An Amusing Teacher Story: Tammy’s Puppy

Back in the days before substitute teaching assignments were given out by robocomputers, subs would call the early-rising sub-assigners during our lunch hour and beg for work.

One day the sub lady in Pomona granted me an after-lunch half-day assignment for the next afternoon. (Normally if a teacher can’t get a dentist appointment for the late afternoon, she schedules it for the morning and takes the day off. But some districts offer half-day substitutes.) This is usually a pretty good gig for the substitute, particularly in elementary school where most of the heavy lifting (Math and Language Arts) is done before lunch.

The teacher was sitting in the classroom reading her newspaper when I arrived during lunch. I said Hi and she gave me the lesson plans which consisted of a map and one sentence instructing me to walk the students several blocks to and from the theater located at the district office where there was going to a West African Talking Drums concert. This ought to be fun, I thought.

The teacher was out the door before I got a chance to ask her how many parent volunteers she had arranged for the trip. I soon discovered that the answer to that question was zero, and my day went downhill from there.

I picked up the kids from lunch recess, and thirty-two fifth graders and I embarked through the turbulent streets of Pomona, California towards the district office. Normally in such a situation I would put my best parent volunteer at the front of the line, and string the rest of the volunteers throughout the line as I took up the rear in order to encourage slowpokes.

But working alone I was forced to man the front of the line, stopping frequently whenever the students in the back straggled out of view. But we were making good time nonetheless, and I was looking forward to getting good seats for the show.

Suddenly there was a great commotion when a thirty-third soul joined our serpentine. As we walked past Tammy’s house, her puppy which had somehow gotten loose decided to tag along with us. Everyone but Tammy and I were thrilled by this addition to our group. So we all waited as Tammy knocked and knocked on her door, summoning a grandmother who did not answer. I asked Tammy if there were anything else she could do, such as leave the dog with a neighbor. But she just kept knocking on the door.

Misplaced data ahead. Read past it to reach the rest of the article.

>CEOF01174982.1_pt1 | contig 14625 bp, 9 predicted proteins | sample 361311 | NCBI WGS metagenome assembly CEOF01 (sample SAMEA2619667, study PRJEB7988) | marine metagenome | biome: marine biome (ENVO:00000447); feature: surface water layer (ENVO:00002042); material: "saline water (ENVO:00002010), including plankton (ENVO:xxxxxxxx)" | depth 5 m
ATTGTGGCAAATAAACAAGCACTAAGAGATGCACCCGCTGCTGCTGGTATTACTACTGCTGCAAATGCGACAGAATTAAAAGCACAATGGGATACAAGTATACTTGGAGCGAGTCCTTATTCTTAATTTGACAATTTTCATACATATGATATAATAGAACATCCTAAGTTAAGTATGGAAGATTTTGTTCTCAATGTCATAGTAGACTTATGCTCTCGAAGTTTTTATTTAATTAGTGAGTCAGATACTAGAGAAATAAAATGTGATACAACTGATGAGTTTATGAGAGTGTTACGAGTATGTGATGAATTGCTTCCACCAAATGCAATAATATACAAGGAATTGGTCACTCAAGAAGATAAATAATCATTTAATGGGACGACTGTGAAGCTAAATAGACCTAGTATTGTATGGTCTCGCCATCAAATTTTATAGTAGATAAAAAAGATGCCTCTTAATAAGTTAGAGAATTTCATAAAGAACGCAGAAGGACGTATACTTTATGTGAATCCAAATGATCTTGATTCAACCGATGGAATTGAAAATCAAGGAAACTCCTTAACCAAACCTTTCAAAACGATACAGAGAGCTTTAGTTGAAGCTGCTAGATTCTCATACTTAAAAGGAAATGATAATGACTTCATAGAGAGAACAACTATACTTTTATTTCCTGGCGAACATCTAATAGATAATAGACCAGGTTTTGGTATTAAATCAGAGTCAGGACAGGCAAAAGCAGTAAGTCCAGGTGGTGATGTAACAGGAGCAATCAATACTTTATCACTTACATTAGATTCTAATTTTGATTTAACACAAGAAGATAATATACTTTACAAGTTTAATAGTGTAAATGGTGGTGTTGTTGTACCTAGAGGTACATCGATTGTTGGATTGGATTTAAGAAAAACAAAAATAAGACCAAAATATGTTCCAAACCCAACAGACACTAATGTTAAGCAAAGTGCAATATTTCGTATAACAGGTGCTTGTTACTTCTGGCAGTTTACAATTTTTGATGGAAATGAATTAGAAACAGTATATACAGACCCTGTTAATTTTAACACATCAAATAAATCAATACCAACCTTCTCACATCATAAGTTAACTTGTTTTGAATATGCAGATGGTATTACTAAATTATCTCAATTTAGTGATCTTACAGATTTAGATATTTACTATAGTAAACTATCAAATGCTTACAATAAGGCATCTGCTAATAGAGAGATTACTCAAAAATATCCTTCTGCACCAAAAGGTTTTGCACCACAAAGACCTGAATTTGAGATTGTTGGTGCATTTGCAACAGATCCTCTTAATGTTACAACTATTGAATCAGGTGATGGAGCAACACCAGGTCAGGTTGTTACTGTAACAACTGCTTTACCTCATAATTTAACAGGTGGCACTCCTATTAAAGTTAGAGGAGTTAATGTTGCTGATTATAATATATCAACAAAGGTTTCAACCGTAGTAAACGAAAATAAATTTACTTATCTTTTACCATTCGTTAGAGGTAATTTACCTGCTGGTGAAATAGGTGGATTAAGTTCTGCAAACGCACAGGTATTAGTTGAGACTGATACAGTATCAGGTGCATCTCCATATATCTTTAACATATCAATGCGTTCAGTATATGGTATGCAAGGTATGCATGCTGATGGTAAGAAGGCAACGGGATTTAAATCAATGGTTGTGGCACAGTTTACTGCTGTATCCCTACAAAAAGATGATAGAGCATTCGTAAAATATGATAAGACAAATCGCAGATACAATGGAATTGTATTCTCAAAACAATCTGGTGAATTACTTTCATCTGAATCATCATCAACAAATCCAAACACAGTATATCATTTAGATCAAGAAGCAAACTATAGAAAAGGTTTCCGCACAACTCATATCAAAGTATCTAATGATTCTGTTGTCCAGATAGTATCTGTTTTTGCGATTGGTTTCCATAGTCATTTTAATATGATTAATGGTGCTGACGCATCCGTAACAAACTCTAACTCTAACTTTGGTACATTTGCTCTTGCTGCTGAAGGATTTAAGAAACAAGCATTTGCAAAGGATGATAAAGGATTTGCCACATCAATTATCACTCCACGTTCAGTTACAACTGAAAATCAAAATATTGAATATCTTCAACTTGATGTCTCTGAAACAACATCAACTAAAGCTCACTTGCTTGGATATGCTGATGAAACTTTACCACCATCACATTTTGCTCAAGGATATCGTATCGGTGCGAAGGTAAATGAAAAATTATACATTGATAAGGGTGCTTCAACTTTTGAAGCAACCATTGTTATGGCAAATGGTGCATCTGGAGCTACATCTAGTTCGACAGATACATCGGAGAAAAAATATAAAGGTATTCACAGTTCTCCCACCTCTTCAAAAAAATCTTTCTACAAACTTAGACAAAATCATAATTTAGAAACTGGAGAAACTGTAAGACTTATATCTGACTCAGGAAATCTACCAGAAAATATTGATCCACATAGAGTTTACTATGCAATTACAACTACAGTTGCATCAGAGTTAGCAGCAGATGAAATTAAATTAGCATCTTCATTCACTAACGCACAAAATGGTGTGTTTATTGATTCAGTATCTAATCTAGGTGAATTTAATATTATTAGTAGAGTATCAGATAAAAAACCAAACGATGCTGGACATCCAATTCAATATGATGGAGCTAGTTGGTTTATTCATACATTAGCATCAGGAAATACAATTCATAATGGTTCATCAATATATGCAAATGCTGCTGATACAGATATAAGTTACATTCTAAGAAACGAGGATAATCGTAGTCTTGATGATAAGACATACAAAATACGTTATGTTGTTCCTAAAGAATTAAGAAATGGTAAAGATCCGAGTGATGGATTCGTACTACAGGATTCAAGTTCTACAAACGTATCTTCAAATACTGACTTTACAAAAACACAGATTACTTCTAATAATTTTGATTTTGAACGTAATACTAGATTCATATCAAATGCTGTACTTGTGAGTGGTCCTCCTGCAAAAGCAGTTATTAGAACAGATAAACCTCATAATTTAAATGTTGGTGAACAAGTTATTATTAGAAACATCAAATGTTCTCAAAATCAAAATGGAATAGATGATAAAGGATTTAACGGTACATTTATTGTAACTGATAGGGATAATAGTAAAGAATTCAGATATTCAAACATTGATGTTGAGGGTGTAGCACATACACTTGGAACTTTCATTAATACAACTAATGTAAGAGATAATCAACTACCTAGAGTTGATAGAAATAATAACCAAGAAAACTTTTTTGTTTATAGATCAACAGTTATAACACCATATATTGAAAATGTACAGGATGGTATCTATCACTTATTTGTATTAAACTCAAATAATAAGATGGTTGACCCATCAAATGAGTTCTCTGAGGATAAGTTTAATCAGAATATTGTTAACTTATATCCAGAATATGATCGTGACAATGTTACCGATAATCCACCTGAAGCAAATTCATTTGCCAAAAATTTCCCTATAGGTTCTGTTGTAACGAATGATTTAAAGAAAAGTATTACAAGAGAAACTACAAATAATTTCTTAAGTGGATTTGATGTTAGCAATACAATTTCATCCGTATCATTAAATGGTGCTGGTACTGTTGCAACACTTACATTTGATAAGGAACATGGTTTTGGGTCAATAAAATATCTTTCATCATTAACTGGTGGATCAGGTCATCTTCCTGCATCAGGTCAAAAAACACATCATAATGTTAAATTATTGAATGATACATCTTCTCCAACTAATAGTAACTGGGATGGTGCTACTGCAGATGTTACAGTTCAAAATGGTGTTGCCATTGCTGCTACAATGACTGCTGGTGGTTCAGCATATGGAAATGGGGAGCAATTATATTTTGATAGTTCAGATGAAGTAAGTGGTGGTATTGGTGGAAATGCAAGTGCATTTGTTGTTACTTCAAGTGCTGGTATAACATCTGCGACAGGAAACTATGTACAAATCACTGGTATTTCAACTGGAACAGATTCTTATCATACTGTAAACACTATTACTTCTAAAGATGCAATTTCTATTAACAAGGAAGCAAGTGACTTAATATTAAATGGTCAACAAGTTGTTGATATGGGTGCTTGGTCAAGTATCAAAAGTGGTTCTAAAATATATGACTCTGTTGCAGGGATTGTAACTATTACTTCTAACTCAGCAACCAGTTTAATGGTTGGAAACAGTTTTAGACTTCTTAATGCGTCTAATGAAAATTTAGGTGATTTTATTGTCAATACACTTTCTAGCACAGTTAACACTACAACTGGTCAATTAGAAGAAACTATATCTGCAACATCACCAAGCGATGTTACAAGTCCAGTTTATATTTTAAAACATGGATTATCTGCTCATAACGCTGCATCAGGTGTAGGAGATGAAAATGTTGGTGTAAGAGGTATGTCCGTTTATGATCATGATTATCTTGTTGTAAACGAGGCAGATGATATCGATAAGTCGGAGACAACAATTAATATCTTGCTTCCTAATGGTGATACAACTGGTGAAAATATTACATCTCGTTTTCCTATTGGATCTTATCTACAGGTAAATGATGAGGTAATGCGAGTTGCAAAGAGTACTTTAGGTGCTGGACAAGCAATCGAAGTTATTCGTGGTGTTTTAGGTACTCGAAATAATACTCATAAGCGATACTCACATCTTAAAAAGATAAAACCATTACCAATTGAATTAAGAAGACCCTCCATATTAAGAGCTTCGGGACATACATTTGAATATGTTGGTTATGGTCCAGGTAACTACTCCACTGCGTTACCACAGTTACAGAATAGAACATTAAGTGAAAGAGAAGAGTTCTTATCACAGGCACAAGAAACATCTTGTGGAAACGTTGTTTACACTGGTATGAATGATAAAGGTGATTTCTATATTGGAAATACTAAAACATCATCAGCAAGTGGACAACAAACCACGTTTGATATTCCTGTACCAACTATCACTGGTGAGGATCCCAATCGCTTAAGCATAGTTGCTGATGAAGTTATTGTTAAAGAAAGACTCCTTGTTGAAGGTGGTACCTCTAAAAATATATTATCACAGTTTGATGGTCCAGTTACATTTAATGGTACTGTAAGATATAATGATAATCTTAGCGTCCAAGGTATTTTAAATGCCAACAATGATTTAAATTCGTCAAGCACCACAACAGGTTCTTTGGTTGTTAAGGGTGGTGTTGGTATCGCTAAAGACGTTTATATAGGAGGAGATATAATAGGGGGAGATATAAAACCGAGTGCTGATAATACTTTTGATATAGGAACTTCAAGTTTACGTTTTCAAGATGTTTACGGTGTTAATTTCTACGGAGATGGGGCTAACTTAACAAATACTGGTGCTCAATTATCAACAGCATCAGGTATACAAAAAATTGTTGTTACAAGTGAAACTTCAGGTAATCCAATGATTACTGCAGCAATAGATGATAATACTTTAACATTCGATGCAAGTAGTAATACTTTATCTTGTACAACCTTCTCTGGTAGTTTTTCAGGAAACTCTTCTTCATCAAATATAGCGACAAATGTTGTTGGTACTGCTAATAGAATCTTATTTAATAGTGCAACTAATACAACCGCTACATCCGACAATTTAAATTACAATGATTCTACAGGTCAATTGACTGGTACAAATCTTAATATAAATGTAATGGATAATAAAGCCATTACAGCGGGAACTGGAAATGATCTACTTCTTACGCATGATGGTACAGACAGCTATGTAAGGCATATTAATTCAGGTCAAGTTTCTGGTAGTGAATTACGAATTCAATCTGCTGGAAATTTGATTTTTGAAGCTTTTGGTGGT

There was much merriment among the students as my aggravation rose. After what seemed like an eternity of waiting, I implored Tammy to think of something (anything!) that she could do to rid us of our little friend. “Well,” she said, “maybe I could tie him up in the backyard.” She hopped the locked gate and someone handed her the puppy. About ten minutes later she miraculously appeared sans puppy, and we were off.

We were the last group of students to arrive at the theater. I was greeted with dirty looks from several district officials. We had to squeeze into the remaining gaps at the back of the theater. Several of the students were objecting to being separated from their friends as the West African Drummers were filing down the aisle towards the stage.

I may have raised my voice a tad when I said, “Just sit down. Now!”

One of the West African ladies from the drum troupe looked up and asked, “Who is dis terrible man shouting at de cheeldren?

by Richard W. Bray

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